Alessandro Duranti (1997) reviews the debate over theories of culture. He argues that although culture as a notion has been and can still be used in colonialist ways, it is nevertheless a concept worth refining and using, in order to "help us understand similarities and differences in the ways in which people around the world constitute themselves in aggregates of various sorts" (Duranti 1997, 23). While being mindful of the ways in which ethnographic, and ethnolinguistic (Farr 2004, 2005), research can be misused, I agree with Duranti that it would be worse to ignore linguistic and cultural differences, which, in any case, are very real. Moreover, as Richard Bauman (1997) has argued, much of the critique of ethnography by James Clifford (1988) and others has not given sufficient attention to the ways in which the ethnographer, rather than dominating the ethnographic encounter, is effectively guided, even controlled, by those studied to achieve their own communicative goals. Viewing ethnographers as dominating, in fact, underestimates and denigrates the people ethnographers work with and attempt to understand. As I have explained in the Preface, writing this book has been a commitment and even an obligation for me, since a number of individuals from the families in this study, on different occasions, have urged me to do so. Inasmuch as Mexicans have been misunderstood, and stereotyped and marginalized, in the United States (Santa Ana 2002), I hope that this book can shed some light in dark corners.
I should note that, like the larger Mexican society, rancheros as a group and the social network in this study cannot be ascribed a single identity. Variation is everywhere. Although members of the network share orientations about the ways of speaking focused on here, they use these language styles in different ways for different purposes. This community, then, illustrates David Warren Sabean's proposed constraints on the concept of culture:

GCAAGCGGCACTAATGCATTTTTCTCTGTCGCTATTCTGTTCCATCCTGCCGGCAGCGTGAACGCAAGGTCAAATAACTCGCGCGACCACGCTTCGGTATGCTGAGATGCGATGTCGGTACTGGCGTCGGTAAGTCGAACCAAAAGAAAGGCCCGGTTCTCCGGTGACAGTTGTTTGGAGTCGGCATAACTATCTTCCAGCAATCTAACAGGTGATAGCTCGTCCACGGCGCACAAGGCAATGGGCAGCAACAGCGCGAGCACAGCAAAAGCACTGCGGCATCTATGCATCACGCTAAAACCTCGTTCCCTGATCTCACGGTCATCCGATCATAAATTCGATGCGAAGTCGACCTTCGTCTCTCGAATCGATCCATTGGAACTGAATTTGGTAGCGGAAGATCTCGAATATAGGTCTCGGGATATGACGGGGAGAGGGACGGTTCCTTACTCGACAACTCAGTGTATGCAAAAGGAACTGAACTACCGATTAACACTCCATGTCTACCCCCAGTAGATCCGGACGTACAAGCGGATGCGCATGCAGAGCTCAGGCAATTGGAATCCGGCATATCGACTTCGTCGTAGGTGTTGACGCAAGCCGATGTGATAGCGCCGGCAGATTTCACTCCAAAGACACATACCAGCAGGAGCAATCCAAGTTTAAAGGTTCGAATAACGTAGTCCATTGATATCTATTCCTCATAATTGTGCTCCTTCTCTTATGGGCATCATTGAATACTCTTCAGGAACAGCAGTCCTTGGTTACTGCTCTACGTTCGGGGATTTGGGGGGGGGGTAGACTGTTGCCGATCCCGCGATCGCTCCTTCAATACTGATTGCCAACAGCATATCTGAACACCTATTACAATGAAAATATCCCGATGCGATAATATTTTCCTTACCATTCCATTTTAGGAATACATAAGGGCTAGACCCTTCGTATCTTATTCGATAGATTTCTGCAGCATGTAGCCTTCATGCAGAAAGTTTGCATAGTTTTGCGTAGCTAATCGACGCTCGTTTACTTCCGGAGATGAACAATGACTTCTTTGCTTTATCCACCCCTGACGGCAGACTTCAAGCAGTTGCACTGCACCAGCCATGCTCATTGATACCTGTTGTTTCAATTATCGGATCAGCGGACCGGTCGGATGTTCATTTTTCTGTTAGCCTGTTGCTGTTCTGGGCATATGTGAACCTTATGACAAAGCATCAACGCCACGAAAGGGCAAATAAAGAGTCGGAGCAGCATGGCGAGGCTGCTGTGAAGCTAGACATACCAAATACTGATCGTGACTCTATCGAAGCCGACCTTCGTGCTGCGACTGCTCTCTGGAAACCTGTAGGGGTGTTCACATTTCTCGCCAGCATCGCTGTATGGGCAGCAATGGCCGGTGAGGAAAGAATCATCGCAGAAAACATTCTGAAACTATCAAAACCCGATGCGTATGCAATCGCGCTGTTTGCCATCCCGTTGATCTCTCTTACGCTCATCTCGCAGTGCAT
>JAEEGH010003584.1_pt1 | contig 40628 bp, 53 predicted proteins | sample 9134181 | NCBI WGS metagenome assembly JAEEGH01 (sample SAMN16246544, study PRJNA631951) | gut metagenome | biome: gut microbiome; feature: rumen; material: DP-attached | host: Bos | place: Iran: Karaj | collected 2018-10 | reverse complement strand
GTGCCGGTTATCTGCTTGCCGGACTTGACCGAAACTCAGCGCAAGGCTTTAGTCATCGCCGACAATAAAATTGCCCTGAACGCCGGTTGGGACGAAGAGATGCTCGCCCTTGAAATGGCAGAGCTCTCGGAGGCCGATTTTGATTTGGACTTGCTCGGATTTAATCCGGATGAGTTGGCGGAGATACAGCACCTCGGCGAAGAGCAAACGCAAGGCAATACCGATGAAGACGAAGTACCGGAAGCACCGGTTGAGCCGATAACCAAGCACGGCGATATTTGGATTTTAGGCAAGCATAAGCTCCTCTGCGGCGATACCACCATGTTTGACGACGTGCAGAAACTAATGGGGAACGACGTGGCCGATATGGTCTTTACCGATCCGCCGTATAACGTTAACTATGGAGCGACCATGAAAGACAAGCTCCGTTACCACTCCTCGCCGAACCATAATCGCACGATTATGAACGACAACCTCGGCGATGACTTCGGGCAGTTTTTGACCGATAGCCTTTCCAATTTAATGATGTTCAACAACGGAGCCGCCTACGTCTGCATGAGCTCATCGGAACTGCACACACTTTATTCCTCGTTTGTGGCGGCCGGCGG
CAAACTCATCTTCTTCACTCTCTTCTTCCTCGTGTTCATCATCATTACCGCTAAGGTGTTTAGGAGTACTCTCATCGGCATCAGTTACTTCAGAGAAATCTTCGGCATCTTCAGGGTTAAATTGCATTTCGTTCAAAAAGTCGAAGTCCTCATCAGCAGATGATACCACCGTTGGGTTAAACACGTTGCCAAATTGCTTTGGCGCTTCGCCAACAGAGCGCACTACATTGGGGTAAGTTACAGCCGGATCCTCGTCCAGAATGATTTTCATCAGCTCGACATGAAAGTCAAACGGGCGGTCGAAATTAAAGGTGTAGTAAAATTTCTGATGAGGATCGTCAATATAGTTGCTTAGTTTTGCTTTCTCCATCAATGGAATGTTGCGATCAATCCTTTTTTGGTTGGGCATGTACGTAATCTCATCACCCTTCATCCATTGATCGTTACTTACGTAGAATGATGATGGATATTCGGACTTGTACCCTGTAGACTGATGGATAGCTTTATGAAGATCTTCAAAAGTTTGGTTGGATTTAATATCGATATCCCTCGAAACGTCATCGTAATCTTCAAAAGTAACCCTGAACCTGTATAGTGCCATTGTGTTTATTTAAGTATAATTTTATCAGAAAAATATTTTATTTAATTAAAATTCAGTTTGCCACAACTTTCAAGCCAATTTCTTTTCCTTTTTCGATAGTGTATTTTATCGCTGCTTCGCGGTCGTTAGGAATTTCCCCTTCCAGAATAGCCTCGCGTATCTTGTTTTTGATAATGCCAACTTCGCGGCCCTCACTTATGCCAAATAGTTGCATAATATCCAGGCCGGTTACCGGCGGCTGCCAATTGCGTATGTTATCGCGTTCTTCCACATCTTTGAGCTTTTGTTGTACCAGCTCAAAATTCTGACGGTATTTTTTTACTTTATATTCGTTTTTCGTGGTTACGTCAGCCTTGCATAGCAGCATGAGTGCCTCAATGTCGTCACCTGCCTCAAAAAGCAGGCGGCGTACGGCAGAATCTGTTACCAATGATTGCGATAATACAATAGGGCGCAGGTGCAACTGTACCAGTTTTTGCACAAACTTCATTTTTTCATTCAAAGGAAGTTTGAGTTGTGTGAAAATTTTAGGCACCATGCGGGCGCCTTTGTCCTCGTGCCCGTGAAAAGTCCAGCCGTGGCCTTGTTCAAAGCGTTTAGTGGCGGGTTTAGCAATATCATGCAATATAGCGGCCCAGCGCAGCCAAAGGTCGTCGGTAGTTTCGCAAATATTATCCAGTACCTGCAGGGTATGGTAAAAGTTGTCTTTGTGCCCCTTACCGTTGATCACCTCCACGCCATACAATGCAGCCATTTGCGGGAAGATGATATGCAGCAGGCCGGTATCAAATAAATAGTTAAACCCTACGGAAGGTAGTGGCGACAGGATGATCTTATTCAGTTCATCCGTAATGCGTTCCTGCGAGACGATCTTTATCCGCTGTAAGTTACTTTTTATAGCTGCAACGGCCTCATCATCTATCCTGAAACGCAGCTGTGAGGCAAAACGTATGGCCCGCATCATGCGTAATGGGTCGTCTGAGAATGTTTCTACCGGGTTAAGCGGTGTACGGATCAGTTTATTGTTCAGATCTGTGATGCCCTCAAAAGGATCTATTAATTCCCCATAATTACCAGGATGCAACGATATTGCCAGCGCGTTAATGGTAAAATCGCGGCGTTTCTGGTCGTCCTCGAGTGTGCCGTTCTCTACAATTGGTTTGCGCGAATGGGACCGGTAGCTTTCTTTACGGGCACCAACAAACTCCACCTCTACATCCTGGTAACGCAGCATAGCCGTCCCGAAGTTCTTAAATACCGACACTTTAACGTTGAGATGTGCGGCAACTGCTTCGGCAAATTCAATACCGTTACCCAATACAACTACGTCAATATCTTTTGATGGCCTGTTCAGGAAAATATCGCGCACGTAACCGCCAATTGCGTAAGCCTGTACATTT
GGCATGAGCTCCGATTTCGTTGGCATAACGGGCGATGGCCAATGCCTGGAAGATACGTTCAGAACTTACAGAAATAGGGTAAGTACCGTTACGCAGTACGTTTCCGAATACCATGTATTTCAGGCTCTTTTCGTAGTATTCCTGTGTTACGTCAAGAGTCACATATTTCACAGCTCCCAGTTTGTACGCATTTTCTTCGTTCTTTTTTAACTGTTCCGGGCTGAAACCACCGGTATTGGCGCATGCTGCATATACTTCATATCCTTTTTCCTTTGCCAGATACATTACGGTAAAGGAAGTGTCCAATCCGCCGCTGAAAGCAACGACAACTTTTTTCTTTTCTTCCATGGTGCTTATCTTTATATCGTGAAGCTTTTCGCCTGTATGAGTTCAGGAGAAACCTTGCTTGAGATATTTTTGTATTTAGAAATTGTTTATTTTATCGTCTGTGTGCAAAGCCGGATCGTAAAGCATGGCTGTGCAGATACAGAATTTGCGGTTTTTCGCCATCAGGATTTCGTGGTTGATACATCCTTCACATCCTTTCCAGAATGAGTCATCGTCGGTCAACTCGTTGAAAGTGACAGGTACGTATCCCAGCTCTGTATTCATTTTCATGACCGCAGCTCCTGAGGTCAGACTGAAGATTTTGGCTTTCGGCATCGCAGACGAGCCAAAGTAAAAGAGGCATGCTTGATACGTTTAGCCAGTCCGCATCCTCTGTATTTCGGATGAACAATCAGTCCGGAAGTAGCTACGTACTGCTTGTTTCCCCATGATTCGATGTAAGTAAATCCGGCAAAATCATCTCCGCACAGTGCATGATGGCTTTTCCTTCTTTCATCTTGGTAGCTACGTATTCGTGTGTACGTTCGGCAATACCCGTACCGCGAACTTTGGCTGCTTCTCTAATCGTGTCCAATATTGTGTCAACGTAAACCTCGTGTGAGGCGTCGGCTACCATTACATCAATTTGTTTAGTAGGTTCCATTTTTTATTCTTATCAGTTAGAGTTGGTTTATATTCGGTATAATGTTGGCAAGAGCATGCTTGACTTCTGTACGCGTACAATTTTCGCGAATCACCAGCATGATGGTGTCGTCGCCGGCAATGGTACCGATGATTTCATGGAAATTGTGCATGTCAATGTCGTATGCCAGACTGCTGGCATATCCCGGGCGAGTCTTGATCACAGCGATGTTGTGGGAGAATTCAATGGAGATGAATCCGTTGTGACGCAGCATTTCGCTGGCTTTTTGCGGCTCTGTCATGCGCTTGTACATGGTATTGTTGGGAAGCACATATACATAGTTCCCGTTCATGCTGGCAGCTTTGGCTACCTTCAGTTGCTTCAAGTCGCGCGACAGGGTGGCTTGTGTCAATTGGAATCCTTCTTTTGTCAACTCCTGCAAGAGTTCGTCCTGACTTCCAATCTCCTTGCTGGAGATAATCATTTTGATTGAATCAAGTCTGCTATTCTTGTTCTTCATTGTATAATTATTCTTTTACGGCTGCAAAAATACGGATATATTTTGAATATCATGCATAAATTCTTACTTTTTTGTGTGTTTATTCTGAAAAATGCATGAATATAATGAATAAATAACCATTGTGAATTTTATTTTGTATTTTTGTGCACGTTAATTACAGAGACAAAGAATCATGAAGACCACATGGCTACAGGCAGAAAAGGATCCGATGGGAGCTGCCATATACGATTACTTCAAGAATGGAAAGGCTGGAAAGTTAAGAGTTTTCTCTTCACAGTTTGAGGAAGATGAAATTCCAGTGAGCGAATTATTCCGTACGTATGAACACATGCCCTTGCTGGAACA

What is common in community is not shared values or common understanding so much as the fact that members of a community are engaged in the same argument, the same raisonnement, the same Rede, the same discourse, in which alternative strategies, misunderstandings, conflicting goals and values are threshed out. Insofar as the individuals in a community may all be caught up in different webs of connection to the outside, no one is bounded in his [or her] relations by the community, and boundedness is not helpful in describing what community is. What makes community is the discourse. (Sabean 1984, 29-30)
As I describe this transnational community, I attempt both to articulate identities expressed in speech and at the same time to show the variation, even tension, within the community over these identities. Differences abound from individual to individual, even though the ways in which these differences are communicated are shared. In terms of gender, for example, many women do not entirely accept male linguistic claims to authority; nor do younger men refrain from challenging older men. But the language practices in which these challenges are fashioned are part of the shared knowledge that makes this community a community.
What I write here should be understood, then, not as a reification of a particular Mexican subculture but as an attempt to build toward generalizations both inductively and cautiously, with a constant search for exceptions to these generalizations and for what these exceptions mean to various people. Moreover, this book represents my own understandings of this community, based on much shared time and interaction. This web of understandings is the result of a personal journey lasting more than a decade. Heeding Lawrence's advice, the reader should remember that I am one person sitting at her computer table, typing away (or sitting and thinking, and struggling, between typing spurts), in a small, pleasant study with a skylight and large windows looking out on lush greenery in Evanston, Illinois. I am writing about a specific group of families, especially the adult women in these families, from a particular village in Mexico, many of whom have lived or now live in Chicago. I especially direct this book to those people, whether researchers, educators, or community workers, who are in a position to benefit from this ethnolinguistic portrait and to use the insights they gain to serve Mexican-origin students and families better.